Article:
How Code Pink became an opponent of human rights in China

How Code Pink became an opponent of human rights in China

The New York Times reports:

[Jodie] Evans, 68, was once a Democratic insider who managed the 1992 presidential campaign of the California governor Jerry Brown.

After the 2001 terrorist attacks, she reinvented herself as an activist. She became known for pink peace-sign earrings and sit-ins that ended with her arrest.

She helped form Code Pink to protest the looming war in Iraq. The group became notorious for disrupting Capitol Hill hearings.

Ms. Evans has organized around progressive causes like climate change, gender and racism. Until a few years ago, she readily criticized China’s authoritarian government.

“We demand China stop brutal repression of their women’s human rights defenders,” she wrote on Twitter in 2015. She later posted on Instagram a photo with the Chinese dissident Ai Weiwei.

Since 2017, about a quarter of Code Pink’s donations — more than $1.4 million — have come from two groups linked to [Evans’ husband, tech millionaire, Neville Roy] Singham, nonprofit records show. The first was one of the UPS store nonprofits. The second was a charity that Goldman Sachs offers as a conduit for clients’ giving, and that Mr. Singham has used in the past.

Ms. Evans now stridently supports China. She casts it as a defender of the oppressed and a model for economic growth without slavery or war. “If the U.S. crushes China,” she said in 2021, it “would cut off hope for the human race and life on Earth.”

She describes the Uyghurs as terrorists and defends their mass detention. “We have to do something,” she said in 2021. In a recent YouTube video chat, she was asked if she had anything negative to say about China.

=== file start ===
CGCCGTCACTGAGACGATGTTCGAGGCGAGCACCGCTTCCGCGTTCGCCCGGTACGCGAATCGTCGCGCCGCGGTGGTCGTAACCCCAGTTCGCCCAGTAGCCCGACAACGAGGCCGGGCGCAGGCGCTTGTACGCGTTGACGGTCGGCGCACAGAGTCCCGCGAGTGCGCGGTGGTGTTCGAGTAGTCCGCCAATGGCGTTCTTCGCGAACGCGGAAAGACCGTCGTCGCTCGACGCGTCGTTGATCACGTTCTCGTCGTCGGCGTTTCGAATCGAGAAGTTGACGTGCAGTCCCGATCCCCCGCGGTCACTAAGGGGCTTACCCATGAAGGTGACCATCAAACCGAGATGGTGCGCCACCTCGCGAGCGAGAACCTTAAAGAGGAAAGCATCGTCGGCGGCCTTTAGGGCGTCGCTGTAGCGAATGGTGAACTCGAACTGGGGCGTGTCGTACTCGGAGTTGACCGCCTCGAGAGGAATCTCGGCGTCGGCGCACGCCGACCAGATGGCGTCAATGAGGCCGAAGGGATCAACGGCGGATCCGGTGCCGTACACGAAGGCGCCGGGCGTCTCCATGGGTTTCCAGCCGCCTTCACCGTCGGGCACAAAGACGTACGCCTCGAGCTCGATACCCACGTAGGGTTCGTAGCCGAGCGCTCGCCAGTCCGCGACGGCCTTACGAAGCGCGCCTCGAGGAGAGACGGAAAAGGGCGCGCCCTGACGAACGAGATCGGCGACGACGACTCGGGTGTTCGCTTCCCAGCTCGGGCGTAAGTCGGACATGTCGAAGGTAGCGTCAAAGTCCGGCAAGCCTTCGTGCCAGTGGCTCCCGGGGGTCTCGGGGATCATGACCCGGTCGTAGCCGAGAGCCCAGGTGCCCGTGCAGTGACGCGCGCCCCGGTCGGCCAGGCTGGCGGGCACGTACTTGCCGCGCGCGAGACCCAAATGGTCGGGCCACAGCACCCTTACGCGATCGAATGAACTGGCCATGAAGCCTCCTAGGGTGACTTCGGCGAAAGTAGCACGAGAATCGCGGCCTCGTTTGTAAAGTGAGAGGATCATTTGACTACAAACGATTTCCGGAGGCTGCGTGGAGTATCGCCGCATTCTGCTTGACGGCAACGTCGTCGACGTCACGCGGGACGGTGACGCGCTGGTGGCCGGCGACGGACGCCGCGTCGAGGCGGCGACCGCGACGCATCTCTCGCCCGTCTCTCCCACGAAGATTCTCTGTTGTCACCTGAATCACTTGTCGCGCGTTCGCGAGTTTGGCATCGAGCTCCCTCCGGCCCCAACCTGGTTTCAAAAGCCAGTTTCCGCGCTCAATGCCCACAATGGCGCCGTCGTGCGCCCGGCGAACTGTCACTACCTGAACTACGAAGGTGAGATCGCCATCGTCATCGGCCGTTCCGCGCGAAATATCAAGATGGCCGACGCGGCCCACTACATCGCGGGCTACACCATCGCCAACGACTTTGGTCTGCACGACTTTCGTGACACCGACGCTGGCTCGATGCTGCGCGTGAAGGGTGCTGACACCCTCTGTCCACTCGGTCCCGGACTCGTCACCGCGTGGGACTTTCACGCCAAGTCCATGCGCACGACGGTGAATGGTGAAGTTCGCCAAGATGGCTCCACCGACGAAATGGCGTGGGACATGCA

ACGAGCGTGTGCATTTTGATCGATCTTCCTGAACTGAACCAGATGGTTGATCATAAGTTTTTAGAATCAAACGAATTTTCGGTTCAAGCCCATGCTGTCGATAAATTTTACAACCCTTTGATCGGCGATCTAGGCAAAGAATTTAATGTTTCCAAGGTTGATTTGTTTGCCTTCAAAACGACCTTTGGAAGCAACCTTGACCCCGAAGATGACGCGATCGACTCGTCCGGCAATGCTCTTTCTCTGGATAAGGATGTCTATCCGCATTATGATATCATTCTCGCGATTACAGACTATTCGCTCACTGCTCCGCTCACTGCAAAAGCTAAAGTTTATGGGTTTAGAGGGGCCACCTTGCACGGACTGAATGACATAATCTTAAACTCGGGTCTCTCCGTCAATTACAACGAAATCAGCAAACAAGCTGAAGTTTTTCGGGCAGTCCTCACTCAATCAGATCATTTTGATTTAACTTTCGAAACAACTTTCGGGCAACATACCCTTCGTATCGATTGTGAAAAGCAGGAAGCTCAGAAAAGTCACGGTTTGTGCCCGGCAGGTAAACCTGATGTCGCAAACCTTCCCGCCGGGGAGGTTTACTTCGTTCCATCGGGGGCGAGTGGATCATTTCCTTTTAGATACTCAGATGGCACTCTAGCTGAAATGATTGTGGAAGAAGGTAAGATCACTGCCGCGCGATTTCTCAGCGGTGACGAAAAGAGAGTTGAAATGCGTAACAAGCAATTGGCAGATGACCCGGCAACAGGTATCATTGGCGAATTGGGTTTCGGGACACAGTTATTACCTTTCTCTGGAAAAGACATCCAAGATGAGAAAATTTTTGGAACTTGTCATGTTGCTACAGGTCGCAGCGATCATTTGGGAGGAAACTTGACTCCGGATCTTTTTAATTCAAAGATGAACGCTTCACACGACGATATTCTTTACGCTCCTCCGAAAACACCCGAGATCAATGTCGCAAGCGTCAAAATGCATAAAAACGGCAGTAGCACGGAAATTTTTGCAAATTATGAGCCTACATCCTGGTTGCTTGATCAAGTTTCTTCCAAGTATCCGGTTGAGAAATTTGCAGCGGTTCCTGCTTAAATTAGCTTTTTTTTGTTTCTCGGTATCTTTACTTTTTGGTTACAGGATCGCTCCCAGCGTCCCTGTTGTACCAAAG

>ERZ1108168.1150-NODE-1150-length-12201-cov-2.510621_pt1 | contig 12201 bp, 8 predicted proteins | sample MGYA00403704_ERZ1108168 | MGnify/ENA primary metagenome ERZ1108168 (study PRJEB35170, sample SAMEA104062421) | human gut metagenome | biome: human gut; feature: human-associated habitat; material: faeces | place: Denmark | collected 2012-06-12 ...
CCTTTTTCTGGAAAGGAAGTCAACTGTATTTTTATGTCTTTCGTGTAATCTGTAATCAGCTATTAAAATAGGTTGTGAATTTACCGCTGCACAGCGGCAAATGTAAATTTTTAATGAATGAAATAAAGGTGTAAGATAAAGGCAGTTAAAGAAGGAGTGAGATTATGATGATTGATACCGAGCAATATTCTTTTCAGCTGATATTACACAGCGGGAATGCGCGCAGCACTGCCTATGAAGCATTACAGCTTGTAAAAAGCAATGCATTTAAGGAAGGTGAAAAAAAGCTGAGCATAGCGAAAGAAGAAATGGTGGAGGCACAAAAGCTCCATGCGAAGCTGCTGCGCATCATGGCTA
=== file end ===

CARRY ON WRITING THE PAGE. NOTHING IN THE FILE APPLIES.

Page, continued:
“I can’t, for the life of me, think of anything,” Ms. Evans responded. She ultimately had one complaint: She had trouble using China’s phone-based payment apps.

Ms. Evans declined to answer questions about funding from her husband but said Code Pink had never taken money from any government. “I deny your suggestion that I follow the direction of any political party, my husband or any other government or their representatives,” she said in a written statement. “I have always followed my values.”

Few on the American political left would discuss the couple publicly, fearing lawsuits or harassment. Others said that criticism would undermine progressive causes. But Howie Hawkins, the 2020 Green Party presidential nominee, said he had soured on Code Pink and others in the Singham network that presented themselves as pro-labor but supported governments that suppressed workers. “To defend that, or excuse that, really pushes them outside what the left ought to be,” he said.

Code Pink is not alone among left-wing groups in raising concerns about anti-Asian discrimination and tensions between Beijing and Washington.

But Code Pink goes further, defending the Chinese government’s policies. In a 2021 video, a staff member compared Hong Kong’s pro-democracy demonstrators to the rioters who stormed the Capitol on Jan. 6 that year.

In June, Code Pink activists visited staff members on the House Select Committee on China unannounced. In the office of Representative Seth Moulton, Democrat of Massachusetts, activists denied evidence of forced labor in Xinjiang and said the congressman should visit and see how happy people were there, according to an aide.

“They are capitalizing on very legitimate concerns in order to push this pro-authoritarian narrative,” said Brian Hioe, an editor with New Bloom, a progressive Taiwanese news site. “And their ideas end up circulating in a way that affects mainstream discourse.” [Continue reading…]

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